HOW CAN WE KNOW HOW MANY WOLVES THERE ARE IF WE CAN’T SEE THEM?
Wolves generally avoid humans. When monitoring wolf abundance in a chosen area, it is important to bear in mind that most wolves are unlikely to be encountered anywhere, so we need to use a number of different scientific methods for this purpose. These allow us to estimate with reasonable accuracy the proportion of individuals that have not been detected by observation.
In monitoring abundance, we use the “howling” method (eliciting the vocal territorial response of wolves), tracking wolves in the snow, collecting and genetically analysing samples of cells left in the environment (faeces, urine, saliva, hair) and monitoring captured individuals via telemetry collars. The method of genetic analysis of samples gives us the most information on the abundance of wolves. However, it is only the combination of different methods that allows us to integrate the results and thus to interpret and understand them more reliably.
Wolf monitoring shows that wolf numbers have increased between 2010 and 2021**, with new packs forming in areas where wolves were previously absent for a long time. The structure of packs varies from year to year, and whether a pack will remain in an area depends on the success of the lead pair in rearing pups, as well as the acceptance of wolves by local people, nutritional conditions and other factors.
Several aspects can make the detection of wolf numbers in the wild through sightings quite uncertain. The first is precisely the fluctuation of wolf numbers over the season. The second factor is young individuals in search of territory. As Europe is a densely populated area, the likelihood of encountering humans on their way through it is considerable. In addition, these individuals travel long distances (e.g. Slavc from Slavnik via Austria to Verona, M15 from the Apennines to the Western Alps, CN-M100 from the Western Alps to Germany) and can therefore be seen in several places. Although wolves live in packs, members can move within 10 km of each other. This does not mean that they are dispersing or that they are a single pack. These factors make it essential to combine different methods for the purpose of monitoring wolf abundance.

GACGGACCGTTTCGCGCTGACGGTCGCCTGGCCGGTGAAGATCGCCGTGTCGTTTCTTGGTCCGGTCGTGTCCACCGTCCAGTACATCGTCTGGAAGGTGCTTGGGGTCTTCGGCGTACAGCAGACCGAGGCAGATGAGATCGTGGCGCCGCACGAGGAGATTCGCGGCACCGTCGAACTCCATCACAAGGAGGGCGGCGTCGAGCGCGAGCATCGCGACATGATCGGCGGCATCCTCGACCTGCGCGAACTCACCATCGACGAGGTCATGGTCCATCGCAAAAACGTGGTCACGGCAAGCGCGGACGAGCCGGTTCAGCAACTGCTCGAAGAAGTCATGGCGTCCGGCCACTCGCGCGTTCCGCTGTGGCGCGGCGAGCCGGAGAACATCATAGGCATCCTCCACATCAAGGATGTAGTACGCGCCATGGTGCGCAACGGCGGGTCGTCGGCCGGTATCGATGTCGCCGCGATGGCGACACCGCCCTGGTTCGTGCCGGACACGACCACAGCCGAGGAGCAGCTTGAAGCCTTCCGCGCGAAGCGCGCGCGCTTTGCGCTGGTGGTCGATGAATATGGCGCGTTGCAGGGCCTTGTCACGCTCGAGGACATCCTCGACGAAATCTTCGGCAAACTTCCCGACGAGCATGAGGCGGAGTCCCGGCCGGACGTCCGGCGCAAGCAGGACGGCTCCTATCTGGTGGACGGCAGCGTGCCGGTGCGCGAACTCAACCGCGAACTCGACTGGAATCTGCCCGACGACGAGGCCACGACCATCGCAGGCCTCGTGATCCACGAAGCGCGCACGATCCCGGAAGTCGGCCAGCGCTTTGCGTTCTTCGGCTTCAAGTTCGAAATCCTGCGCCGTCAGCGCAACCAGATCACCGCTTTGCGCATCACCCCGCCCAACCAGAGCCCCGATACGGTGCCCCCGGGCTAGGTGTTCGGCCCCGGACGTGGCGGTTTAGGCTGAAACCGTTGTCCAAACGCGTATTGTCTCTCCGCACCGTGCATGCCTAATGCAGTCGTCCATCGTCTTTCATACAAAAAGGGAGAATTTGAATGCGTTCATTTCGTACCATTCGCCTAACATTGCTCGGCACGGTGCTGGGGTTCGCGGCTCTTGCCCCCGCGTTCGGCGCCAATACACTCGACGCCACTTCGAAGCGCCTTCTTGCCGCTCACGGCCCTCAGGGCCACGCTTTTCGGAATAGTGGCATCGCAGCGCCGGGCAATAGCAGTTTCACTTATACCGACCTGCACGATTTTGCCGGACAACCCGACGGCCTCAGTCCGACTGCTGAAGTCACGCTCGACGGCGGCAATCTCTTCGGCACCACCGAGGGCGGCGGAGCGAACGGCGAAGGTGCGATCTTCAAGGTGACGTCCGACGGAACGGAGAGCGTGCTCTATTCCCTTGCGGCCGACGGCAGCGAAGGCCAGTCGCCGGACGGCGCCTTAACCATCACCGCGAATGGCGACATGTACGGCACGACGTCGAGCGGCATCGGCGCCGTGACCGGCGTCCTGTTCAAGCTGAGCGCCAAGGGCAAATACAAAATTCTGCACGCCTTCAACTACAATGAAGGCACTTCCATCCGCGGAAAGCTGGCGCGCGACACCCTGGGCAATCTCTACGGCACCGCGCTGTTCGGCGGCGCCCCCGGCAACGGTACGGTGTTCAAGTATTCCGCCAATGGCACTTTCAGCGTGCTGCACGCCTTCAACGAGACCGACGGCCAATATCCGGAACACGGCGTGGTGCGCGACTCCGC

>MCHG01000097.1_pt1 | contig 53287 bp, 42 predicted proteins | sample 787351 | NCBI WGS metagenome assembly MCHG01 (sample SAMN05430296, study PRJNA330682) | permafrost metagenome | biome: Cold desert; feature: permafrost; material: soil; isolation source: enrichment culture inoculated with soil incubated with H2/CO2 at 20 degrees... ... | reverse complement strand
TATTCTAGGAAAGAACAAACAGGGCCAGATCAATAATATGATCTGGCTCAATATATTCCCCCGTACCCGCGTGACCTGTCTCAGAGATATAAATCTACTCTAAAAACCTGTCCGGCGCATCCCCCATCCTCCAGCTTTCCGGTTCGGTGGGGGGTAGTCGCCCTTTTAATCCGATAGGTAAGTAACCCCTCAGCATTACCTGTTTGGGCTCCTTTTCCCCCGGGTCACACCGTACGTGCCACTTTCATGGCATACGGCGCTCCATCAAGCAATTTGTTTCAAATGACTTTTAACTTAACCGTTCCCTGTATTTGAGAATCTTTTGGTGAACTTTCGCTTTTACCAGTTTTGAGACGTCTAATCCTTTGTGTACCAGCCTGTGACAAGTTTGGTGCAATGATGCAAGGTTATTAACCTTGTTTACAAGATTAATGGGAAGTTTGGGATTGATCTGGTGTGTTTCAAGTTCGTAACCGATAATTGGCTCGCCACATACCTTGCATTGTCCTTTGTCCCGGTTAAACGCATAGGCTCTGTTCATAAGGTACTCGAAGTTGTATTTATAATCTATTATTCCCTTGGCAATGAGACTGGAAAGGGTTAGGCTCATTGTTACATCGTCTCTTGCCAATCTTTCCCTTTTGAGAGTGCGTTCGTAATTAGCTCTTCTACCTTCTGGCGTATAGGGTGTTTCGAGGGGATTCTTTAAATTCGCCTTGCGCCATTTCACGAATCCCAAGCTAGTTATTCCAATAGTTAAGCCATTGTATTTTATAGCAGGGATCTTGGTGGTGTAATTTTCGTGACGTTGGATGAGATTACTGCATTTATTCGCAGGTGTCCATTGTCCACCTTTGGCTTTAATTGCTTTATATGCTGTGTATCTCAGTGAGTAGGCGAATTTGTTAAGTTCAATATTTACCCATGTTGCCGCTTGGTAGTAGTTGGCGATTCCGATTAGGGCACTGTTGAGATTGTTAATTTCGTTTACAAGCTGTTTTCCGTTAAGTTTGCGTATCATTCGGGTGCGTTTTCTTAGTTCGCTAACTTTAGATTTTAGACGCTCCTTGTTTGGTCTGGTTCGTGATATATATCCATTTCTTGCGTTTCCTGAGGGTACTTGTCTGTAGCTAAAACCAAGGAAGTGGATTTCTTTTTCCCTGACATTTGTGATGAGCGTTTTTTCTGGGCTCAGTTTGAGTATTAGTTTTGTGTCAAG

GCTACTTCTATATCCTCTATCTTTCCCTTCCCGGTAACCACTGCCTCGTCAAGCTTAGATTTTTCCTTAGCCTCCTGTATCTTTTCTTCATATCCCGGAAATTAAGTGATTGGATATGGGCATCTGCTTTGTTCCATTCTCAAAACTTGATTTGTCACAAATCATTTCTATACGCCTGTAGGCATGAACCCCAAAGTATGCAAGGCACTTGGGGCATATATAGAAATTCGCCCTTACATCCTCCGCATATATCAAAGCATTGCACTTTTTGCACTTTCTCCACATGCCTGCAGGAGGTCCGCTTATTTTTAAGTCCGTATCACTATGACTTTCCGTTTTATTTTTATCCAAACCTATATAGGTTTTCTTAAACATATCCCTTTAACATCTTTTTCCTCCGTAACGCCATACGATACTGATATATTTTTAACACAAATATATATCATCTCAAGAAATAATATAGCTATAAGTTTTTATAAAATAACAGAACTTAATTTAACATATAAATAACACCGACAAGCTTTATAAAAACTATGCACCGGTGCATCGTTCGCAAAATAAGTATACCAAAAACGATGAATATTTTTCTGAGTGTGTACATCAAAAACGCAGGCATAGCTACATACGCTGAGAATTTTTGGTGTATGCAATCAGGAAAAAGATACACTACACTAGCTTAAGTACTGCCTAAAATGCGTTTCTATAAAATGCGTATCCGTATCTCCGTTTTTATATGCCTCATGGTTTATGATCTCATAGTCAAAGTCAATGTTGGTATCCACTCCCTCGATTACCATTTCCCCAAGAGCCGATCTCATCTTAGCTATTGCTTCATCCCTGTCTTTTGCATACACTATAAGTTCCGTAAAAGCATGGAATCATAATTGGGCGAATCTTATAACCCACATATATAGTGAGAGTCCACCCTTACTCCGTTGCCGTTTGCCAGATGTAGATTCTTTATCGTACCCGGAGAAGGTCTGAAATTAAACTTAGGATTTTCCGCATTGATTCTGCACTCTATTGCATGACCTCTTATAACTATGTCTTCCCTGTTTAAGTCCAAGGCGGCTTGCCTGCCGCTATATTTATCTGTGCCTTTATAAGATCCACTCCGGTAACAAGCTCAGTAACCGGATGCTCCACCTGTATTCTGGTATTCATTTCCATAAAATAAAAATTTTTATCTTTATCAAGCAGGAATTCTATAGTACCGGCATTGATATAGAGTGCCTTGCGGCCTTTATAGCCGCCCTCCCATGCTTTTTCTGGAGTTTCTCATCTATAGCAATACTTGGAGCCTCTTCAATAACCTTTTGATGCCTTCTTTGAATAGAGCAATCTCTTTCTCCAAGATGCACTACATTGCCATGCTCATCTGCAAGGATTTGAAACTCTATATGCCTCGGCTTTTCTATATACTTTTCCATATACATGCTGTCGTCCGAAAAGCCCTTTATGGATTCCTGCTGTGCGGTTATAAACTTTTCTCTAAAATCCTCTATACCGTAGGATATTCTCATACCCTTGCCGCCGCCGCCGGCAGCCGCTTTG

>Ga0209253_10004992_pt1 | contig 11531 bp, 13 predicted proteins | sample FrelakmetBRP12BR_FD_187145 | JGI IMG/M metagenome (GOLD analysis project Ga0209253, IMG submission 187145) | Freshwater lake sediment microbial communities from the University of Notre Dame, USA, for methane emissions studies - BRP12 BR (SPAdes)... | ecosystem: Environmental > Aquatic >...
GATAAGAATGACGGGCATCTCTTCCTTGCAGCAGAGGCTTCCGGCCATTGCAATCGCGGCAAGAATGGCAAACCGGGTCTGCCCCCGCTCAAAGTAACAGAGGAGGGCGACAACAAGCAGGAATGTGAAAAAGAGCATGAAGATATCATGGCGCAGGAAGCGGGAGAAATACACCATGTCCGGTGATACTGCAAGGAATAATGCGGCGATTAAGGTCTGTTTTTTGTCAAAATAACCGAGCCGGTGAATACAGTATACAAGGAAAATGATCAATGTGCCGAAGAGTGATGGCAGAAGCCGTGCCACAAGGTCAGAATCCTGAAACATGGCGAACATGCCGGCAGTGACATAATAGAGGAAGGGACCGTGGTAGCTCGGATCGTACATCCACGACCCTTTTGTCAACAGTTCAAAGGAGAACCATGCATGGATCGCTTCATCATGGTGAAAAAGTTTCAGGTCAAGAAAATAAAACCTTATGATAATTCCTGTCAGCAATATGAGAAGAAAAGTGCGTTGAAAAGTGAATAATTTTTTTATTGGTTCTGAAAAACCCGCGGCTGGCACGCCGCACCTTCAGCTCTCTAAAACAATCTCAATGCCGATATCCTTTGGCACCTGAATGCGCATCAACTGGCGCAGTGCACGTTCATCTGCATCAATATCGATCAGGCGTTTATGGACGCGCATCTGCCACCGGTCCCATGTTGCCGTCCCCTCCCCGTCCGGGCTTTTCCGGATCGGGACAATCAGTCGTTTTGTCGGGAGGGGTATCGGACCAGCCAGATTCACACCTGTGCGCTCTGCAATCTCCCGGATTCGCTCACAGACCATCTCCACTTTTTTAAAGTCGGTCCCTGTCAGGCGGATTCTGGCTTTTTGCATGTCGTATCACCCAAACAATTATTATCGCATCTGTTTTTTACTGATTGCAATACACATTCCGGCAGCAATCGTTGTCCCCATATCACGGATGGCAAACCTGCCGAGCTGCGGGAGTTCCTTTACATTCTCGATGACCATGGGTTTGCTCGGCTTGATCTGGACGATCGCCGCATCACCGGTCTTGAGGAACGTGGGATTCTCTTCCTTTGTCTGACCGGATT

What if we meet a wolf?
In general, wolves fear and avoid humans. However, it is not unusual for wolves to approach humans and settlements. This is most often the case with younger, naïve wolves with no experience. The spatial spread of wolves into areas where people are not used to them has also increased the number of media reports about such events. Wolves are also a very adaptable species and have become somewhat used to the proximity of humans in a densely populated landscape. For this reason, the footage of the trampling machine in Kranjska Gora may come as a surprise, as they have adapted over time to the presence of (forestry) machines, which they do not perceive as a threat because they have never had any negative experiences around them. However, since humans are not prey for the wolf, the wolf is not a threat to the human. If you only encounter a wolf at a short distance, try to remain calm and observe it until it retreats.